Prime Therapeutics Drug Trend Insights 2006

As you may know, Prime Therapeutics is a PBM headquartered in Minneapolis that is owned by a group of BCBS plans. I just had a chance to read their Drug Report this past week. As I have talked about Caremark, Express Scripts, and Medco, I thought I would share a few comments and highlights here.

First, I thought it was interesting in that it took a slightly broader perspective (perhaps the BCBS influence) on the industry dynamics. It mentioned the war and YouTube (for example). [I don’t think I have seen many other people in healthcare even acknowledging YouTube.]

I was surprised by a 2004 Rand and BCBSA study they quoted saying that “approximately 70 percent of survey respondents cited the Internet as their main source of health information” thereby supplanting the role of the personal physician as the primary source.

Given the focus on wellness across the industry, I found their list of common components and incentives that are used in creating a wellness program to be a good, quick checklist.

I couldn’t figure out two things that were either “corporate DNA” opportunities or something different about their pricing and plan designs.

  1. They say that plans that transition to Prime from other PBMs save 4.5 percent. (Which is significant.)
  2. They also said that their utilization was only 10.65 in 2006 which would be lower than most numbers that I have seen.

They do a good job of explaining some of the generic scenarios in the industry as people try to get that small advantage.

At-Risk Launches

Several generic companies launched their products ‘at-risk’, which means that the FDA has granted approval to their product prior to the expiration of a patent that is contested in court, but after all applicable exclusivity periods have ended. These ‘at risk’ generics, including generics of Biaxin®, Plavix®, Toprol XL® and Wellbutrin XL®, are subject to large penalties payable to the brand-name drug manufacturer if they lose pending lawsuits. Citizen Petitions Brand drug manufacturers, or their agents, frequently use Citizen Petitions in attempt to slow down the approval of generics. These are not legal proceedings in the typical sense, as they usually do not involve specific protection of a patent. The FDA must make a ruling on a Citizen Petition before it approves a generic, and this frequently takes a significant amount of time. These products are currently involved in Citizen Petitions: Lovenox®, Concerta®, Catapres TTS®, Skelaxin®, Vancocin®, Miacalcin® and Flovent®.

Authorized Generics

With authorized generics, the brand-name drug manufacturer makes its own generic version of its own brand-name drug. By doing this, they can reduce the profit a first-to-file generic company reaps during generic exclusivity periods, which could discourage generic companies from entering the market.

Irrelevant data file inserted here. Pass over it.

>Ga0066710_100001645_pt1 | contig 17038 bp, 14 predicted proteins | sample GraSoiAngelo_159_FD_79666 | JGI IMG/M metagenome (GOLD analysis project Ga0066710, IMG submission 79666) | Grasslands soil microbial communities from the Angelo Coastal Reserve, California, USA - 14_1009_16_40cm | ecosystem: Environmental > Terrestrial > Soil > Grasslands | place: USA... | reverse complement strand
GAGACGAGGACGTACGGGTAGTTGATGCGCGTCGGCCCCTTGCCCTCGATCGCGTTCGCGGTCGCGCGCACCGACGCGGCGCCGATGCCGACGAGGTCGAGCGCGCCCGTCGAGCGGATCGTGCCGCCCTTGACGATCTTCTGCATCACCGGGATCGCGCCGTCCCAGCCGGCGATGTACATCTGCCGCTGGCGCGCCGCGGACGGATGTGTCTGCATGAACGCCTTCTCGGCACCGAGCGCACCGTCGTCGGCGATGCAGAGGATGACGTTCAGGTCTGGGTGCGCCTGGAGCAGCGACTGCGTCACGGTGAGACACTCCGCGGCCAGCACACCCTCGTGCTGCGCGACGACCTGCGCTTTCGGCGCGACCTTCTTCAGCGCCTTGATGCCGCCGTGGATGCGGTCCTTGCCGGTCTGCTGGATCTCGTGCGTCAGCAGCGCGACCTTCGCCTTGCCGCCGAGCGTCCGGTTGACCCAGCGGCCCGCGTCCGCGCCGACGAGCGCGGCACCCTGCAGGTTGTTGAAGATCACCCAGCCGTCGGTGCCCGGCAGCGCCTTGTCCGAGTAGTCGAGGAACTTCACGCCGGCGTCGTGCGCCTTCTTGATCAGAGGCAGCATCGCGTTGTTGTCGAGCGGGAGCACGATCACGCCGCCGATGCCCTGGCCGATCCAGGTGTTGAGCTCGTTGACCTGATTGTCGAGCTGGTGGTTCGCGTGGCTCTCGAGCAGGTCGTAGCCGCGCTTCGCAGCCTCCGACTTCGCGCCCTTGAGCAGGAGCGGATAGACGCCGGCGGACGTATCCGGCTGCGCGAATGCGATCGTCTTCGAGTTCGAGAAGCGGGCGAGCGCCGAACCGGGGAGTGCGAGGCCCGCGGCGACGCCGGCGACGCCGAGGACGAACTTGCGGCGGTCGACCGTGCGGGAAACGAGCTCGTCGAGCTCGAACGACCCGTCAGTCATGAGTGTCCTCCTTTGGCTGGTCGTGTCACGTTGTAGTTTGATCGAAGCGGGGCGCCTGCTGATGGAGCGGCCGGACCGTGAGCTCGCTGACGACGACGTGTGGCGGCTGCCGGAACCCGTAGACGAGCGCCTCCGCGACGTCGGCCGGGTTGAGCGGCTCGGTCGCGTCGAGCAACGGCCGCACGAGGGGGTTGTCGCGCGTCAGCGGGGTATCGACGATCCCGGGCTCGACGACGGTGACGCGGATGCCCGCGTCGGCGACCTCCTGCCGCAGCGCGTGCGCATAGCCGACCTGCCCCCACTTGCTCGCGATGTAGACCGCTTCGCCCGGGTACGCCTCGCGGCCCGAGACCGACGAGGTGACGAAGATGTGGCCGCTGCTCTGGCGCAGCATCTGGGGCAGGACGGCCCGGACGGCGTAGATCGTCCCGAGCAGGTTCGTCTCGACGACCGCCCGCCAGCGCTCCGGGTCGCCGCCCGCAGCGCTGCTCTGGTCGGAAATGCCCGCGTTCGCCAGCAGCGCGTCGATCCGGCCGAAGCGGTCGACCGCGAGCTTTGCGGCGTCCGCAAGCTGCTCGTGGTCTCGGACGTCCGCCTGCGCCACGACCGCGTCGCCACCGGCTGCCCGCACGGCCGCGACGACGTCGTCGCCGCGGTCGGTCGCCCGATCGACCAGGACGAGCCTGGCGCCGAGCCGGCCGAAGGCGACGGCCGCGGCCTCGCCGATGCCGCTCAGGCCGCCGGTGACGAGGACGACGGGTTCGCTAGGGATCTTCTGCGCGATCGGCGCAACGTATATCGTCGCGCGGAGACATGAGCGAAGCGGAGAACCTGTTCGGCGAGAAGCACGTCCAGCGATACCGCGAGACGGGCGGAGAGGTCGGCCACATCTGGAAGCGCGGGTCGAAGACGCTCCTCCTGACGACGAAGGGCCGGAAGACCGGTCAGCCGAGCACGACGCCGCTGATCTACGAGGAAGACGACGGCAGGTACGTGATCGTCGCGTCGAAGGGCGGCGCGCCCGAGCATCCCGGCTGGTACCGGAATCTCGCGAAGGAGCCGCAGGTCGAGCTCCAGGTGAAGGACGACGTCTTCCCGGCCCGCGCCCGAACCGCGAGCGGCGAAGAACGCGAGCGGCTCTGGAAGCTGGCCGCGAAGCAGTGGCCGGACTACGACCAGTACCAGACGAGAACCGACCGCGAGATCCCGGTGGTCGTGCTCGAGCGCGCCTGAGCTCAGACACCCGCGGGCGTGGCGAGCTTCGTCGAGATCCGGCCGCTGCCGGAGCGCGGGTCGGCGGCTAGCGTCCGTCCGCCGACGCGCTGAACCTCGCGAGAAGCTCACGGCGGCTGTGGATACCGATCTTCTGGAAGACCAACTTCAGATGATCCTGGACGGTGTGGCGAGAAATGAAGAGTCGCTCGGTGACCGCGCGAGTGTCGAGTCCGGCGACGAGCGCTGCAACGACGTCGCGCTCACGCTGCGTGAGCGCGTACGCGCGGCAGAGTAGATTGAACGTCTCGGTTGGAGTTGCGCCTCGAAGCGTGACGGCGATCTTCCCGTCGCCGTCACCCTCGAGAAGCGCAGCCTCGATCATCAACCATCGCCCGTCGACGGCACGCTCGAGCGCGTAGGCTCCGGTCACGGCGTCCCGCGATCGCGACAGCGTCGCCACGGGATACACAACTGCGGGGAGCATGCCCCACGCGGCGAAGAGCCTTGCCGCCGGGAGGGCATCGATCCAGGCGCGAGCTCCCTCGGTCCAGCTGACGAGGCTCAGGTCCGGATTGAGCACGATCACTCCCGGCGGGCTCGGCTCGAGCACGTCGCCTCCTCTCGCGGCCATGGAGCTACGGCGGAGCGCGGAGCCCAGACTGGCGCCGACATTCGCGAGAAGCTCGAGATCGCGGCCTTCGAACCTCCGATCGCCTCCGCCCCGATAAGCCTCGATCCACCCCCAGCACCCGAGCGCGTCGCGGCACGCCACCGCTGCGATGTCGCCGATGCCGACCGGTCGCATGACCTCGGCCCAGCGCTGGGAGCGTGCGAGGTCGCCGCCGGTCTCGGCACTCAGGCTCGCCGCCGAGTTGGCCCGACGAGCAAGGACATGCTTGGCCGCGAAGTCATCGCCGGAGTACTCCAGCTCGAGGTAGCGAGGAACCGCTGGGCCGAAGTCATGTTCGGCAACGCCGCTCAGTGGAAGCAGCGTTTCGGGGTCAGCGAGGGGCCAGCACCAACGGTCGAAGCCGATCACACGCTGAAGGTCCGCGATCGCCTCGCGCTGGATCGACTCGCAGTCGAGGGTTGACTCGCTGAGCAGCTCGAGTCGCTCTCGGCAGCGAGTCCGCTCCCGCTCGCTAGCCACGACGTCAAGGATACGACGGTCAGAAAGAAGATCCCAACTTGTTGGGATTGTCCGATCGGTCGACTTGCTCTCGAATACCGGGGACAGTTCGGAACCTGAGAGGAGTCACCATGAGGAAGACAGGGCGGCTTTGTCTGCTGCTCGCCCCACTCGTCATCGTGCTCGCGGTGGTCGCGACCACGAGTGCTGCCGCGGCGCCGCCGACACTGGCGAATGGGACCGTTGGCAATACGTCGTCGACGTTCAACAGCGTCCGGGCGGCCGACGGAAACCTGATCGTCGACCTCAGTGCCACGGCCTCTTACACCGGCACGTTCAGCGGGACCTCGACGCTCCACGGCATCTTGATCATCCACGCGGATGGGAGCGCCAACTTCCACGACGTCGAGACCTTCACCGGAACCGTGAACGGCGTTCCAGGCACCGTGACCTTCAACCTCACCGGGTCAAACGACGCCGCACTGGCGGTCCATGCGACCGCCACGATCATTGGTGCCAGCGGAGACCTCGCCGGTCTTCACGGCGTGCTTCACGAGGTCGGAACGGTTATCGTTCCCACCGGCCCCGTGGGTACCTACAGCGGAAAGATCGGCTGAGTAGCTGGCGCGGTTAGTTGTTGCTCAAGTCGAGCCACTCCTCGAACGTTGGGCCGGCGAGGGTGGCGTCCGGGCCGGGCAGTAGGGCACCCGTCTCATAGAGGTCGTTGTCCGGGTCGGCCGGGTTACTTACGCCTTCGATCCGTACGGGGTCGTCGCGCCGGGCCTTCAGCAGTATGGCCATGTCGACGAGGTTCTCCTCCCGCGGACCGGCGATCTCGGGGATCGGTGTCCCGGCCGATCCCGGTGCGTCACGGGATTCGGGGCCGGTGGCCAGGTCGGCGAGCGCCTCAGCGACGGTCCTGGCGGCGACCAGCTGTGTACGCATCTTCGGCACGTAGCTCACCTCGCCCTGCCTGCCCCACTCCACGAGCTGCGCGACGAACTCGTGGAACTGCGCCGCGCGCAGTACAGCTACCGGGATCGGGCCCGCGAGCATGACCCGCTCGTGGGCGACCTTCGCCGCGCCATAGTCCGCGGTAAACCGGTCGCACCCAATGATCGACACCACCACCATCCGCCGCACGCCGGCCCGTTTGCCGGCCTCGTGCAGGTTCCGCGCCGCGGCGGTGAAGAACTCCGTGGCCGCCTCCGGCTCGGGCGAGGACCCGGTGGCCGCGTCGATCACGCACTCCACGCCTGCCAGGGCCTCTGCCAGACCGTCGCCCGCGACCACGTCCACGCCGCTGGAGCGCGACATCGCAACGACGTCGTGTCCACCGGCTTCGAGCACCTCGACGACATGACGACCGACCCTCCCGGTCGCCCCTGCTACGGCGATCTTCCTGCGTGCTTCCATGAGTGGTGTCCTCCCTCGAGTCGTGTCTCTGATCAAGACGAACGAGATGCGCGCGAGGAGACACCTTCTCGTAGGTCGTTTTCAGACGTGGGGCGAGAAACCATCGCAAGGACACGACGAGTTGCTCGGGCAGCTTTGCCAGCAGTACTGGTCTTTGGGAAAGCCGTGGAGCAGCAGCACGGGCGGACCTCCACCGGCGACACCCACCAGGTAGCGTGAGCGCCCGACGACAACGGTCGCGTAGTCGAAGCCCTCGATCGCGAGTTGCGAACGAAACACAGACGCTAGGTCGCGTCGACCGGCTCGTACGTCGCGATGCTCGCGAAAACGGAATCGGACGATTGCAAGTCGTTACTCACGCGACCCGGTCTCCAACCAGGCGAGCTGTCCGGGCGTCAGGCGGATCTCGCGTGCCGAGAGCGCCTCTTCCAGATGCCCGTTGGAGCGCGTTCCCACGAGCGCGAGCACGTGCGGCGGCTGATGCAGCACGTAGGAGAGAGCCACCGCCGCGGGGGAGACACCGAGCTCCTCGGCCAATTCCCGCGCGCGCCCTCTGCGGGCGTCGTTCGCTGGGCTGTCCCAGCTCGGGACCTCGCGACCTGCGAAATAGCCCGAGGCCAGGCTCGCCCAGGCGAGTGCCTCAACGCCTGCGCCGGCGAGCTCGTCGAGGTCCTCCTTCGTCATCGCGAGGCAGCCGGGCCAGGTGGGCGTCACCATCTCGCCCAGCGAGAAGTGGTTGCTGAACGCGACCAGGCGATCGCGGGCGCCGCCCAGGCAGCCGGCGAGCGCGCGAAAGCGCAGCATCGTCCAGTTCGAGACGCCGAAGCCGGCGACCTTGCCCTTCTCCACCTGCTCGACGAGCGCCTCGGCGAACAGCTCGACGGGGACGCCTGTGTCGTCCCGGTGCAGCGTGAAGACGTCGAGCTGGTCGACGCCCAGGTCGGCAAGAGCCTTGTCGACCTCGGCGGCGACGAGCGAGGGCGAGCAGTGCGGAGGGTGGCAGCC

Agreements Between Brand and Generic Companies

Another pressing issue, which has also been around for several years, involves agreements between brand and generic companies. These agreements end litigation and keep generics off the market for a period of time, but still may allow generics on the market before all patents have expired. Sometimes these agreements involve payments to generic drug manufacturers in an effort to delay the release of the generic product.

The other thing that I thought was a good summary in their document was their predictions for 2007 and 2008.

prime-predictions.png

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3 Responses to “Prime Therapeutics Drug Trend Insights 2006”

  1. terrence blackwell Reply May 22, 2008 at 3:33 pm

    Is this trend report public? Is there a 2008 document (summarizing 07 and predicting 09) available?

    I believe you have to request it from them. It is not available for download off of their website. The 2008 document is not published yet, but you can register to receive it here.

  2. As to your comment that no one in health care is acknowledging YouTube, here are some links to videos on YouTube posted by some well-known hospitals, like Vanderbilt. Based on the sign-up date, this appears to be a new tactic to try to spread airplay.

    I. St. Thomas Hospital
    http://www.youtube.com/watch?v=1nWfeVqkWPQ
    http://www.youtube.com/watch?v=kGSYNpdJk5c&NR=1

    II. Vanderbilt Medical Center
    http://www.youtube.com/watch?v=JwnPxOTTSo8
    http://www.youtube.com/watch?v=25C8Gi9s-1g

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